An Introduction To Bayesian Optimization from a Performance Engineering Perspective

An Introduction To Bayesian Optimization from a Performance Engineering Perspective


In this post, I go over details of the Bayesian Optimization algorithm in a language and implementation agnostic way to highlight what it is and what are the advantages and disadvantages of using it in the context of performance engineering. Subsequently, I go over the components of this algorithm and highlight some implementation details and finally present some implemented examples.

The format of this post is done in a Socratic way or in the form of pertinent questions and answers rather than presenting topics; I found that this was the best way I understood the mechanics of this algorithm and all its associated details.

It's worth noting this blogpost is based off a submission I made to an annual event called "FSharp Advent", the full post of which can be found here.


The motivation behind this post is 2-fold:

  1. I have been very eagerly trying to learn about Bayesian Optimization and figured this was a perfect time to dedicate myself to fully understanding the internals by implementing the algorithm.
  2. I am yet to find a library (if you know of one, please let me know) that naturally combines Bayesian Optimization with Performance Engineering in .NET to come up with optimal parameters to use for a specified workload.

What is Bayesian Optimization?

Bayesian Optimization is an iterative optimization algorithm used to find the most optimal or best element vis-à-vis some criterion known as the objective function from a number of alternatives. The best element is known as the global optima and can be either the one that minimizes or maximizes the said criterion.

An examples of the setup of optimization methods are:

  • Finding the number threads needed to maximize the throughput for a particular workload.
  • Finding the right memory limit to set on a container so that we have the lowest memory consumed if we are on a tight memory budget.
  • Finding the most aggressive parameters that maximize the CPU usage and thereby maximize the throughput.

Why Use Bayesian Optimization?

Where Bayesian Optimization shines in comparison to other optimization methods is when the criteria to be optimized, more formally known as the Objective Function is a black box.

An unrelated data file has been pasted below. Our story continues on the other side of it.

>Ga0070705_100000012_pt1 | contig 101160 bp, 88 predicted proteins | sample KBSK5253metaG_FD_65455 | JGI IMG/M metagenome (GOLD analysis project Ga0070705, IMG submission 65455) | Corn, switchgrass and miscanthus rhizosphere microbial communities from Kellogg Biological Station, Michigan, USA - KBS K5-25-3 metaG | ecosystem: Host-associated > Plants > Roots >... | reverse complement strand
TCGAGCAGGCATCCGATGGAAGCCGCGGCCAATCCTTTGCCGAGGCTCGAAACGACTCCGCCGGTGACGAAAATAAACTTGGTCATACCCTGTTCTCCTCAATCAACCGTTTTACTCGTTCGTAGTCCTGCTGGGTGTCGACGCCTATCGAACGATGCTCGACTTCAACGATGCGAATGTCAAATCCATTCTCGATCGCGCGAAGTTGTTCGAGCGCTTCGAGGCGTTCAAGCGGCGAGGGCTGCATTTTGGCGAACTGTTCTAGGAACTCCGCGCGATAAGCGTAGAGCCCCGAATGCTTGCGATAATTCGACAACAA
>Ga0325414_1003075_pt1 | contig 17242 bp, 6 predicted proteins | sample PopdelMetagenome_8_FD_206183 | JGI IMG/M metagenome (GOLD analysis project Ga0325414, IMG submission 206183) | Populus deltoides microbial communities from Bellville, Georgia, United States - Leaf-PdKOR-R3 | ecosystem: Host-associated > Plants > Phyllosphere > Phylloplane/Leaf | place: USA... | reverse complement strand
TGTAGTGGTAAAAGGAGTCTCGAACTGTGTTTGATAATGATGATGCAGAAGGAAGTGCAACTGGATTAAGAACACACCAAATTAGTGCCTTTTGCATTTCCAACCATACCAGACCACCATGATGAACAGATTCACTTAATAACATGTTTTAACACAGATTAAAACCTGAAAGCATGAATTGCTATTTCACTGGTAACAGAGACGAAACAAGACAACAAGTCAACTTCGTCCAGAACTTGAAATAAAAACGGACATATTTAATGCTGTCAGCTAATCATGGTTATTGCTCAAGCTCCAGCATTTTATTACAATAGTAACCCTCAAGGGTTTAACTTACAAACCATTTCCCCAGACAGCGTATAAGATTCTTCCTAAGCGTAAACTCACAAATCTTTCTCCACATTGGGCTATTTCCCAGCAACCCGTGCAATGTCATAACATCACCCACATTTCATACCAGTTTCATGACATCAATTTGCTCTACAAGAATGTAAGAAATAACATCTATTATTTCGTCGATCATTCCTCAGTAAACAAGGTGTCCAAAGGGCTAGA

A black box function indicates that there is a lack of mathematical form of the objective function or other known mathematical properties that allow us to use numerical techniques to solve for the optimal value.

Examples of black box functions include:

  • Garbage Collection based Pause Duration for a particular workload.
  • The number of CPU cycles taken to compute the digits of PI up to 100 decimal points.
  • Where and how to drill to get the most optimum amount oil extracted at an oil well.

These black box functions are fairly common in the world of performance engineering where the objective functions are noisy are unknown as factors such as machine state or the non-deterministic behavior the OS scheduler effects the overall performance of a process.

The following table summarizes the comparison of 2 other popular optimization methods:

Optimization Method What it is? Disadvantages
Grid Search Optimization Grid Search Optimization entails exhaustively searching through a manually specified subset of parameters for which the objective function is to be calculated for. Grid search can be unfeasible because its often computationally impossible to compute the objective function over all possible specified values as computing these objective functions can be expensive.
Random Search Optimization Random Search Optimization entails picking random inputs to compute Since we are picking inputs randomly, there could be high chance we don't choose the optima.

What is Bayesian About The Bayesian Optimization Algorithm?

The efficiency of the Bayesian Optimization Algorithm stems from the use of the Bayes Theorem to choose where to search next for the global optima based on information in the past. In other words, we are incorporating knowledge about the objective function and places where we have the optimum values with each iteration.